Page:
The science behind this notion is, well, nonexistent. A quick survey of orthopedic surgeons at New York University Medical Center revealed a mix of outright contempt and polite skepticism. "We know of no method to shrink people," replied Dr. Joseph Bosco. The kinder, gentler Dr. Donald J. Rose offered this explanation: Weightlifting could compress the soft, fluid-filled disks between the vertebrae, and aerobic exercise could cause dehydration-related shrinkage in the disks. The resulting loss in height would be in millimeters, not inches, though.
The easiest way to shrink a basketball player has proven the most effective. Before the league allows a player to suit up, he must pass an official measurement. To appear shorter, players simply hunch over and bend their knees. Other temporary shrinking techniques include tucking your head into your chest and wearing billowing shorts that conceal bowed knees. Since as early as 1990, the PBA tried to counteract this technique by hiring men to push on players' knees and attempt to straighten their joints. Despite the straighteners' best efforts, the hunching player would hold the position and claim it was his natural posture.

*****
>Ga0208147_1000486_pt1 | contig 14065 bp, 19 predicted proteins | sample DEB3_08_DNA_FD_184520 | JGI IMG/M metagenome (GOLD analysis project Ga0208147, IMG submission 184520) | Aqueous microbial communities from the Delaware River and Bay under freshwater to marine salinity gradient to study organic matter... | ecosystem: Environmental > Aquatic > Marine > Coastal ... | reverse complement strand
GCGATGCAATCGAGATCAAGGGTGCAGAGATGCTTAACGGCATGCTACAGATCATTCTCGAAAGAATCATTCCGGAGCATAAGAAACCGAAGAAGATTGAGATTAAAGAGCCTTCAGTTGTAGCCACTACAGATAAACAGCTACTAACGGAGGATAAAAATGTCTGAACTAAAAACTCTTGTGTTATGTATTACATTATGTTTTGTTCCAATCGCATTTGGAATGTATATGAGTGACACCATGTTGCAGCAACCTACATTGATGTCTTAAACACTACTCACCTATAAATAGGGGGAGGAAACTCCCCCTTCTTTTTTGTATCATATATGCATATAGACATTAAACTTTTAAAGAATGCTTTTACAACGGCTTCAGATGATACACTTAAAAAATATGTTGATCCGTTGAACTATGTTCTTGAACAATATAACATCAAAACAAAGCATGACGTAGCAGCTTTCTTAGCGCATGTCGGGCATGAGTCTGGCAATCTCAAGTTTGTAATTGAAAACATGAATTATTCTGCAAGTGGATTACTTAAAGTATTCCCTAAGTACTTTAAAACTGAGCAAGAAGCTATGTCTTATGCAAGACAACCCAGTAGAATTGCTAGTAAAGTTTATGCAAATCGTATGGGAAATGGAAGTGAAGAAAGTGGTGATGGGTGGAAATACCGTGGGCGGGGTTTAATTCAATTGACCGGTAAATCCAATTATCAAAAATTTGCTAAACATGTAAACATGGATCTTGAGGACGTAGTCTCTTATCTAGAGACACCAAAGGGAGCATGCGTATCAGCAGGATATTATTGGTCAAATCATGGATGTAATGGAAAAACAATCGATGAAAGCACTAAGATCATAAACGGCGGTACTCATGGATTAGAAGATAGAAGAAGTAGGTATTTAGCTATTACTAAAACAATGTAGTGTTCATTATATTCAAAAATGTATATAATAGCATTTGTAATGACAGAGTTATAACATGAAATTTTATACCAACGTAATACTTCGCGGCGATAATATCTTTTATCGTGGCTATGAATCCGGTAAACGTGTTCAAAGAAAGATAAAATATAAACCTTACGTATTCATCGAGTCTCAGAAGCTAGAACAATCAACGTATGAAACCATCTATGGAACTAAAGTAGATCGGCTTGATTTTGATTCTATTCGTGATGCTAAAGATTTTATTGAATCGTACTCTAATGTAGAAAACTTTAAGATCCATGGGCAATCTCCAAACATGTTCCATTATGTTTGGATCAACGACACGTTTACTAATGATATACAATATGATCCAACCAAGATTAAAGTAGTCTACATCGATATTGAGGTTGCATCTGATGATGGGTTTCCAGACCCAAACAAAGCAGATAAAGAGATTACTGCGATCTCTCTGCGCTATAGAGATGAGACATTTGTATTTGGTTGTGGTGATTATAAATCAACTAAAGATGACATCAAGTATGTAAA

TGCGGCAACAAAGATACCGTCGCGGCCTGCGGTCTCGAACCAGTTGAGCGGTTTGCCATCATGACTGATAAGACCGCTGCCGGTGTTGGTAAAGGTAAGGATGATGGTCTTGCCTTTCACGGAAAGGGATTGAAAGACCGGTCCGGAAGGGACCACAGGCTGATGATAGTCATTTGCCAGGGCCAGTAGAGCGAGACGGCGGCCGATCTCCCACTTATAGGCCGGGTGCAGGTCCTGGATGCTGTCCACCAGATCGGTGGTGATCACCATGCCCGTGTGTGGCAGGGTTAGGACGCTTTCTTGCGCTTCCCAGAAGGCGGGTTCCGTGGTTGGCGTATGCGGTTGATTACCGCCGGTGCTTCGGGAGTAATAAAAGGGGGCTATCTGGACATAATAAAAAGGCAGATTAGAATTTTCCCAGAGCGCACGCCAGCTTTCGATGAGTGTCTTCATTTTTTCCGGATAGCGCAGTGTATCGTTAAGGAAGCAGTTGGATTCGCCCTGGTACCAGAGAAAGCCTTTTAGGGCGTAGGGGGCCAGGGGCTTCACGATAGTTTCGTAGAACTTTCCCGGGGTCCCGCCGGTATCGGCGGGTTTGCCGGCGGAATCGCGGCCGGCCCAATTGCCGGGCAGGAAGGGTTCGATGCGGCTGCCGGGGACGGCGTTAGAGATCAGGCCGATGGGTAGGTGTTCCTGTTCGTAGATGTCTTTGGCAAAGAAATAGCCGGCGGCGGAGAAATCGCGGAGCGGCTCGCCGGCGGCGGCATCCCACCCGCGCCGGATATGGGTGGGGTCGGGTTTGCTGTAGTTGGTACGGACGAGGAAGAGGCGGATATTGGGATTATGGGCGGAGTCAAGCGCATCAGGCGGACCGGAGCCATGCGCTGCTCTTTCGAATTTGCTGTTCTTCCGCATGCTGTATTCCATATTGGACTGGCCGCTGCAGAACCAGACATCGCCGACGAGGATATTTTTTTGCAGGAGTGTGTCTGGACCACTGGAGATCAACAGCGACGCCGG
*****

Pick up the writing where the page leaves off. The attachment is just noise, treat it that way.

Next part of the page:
Players and coaches get overcome with giddiness when discussing these finer points of height manipulation. Nic Belasco, a 10-year PBA veteran, gleefully re-enacted the bent-knees, tucked-chin stance for me after practice one afternoon. Tim Cone, head coach of the Alaska Aces, demonstrated how an import could lose an inch or two by leaning against a wall.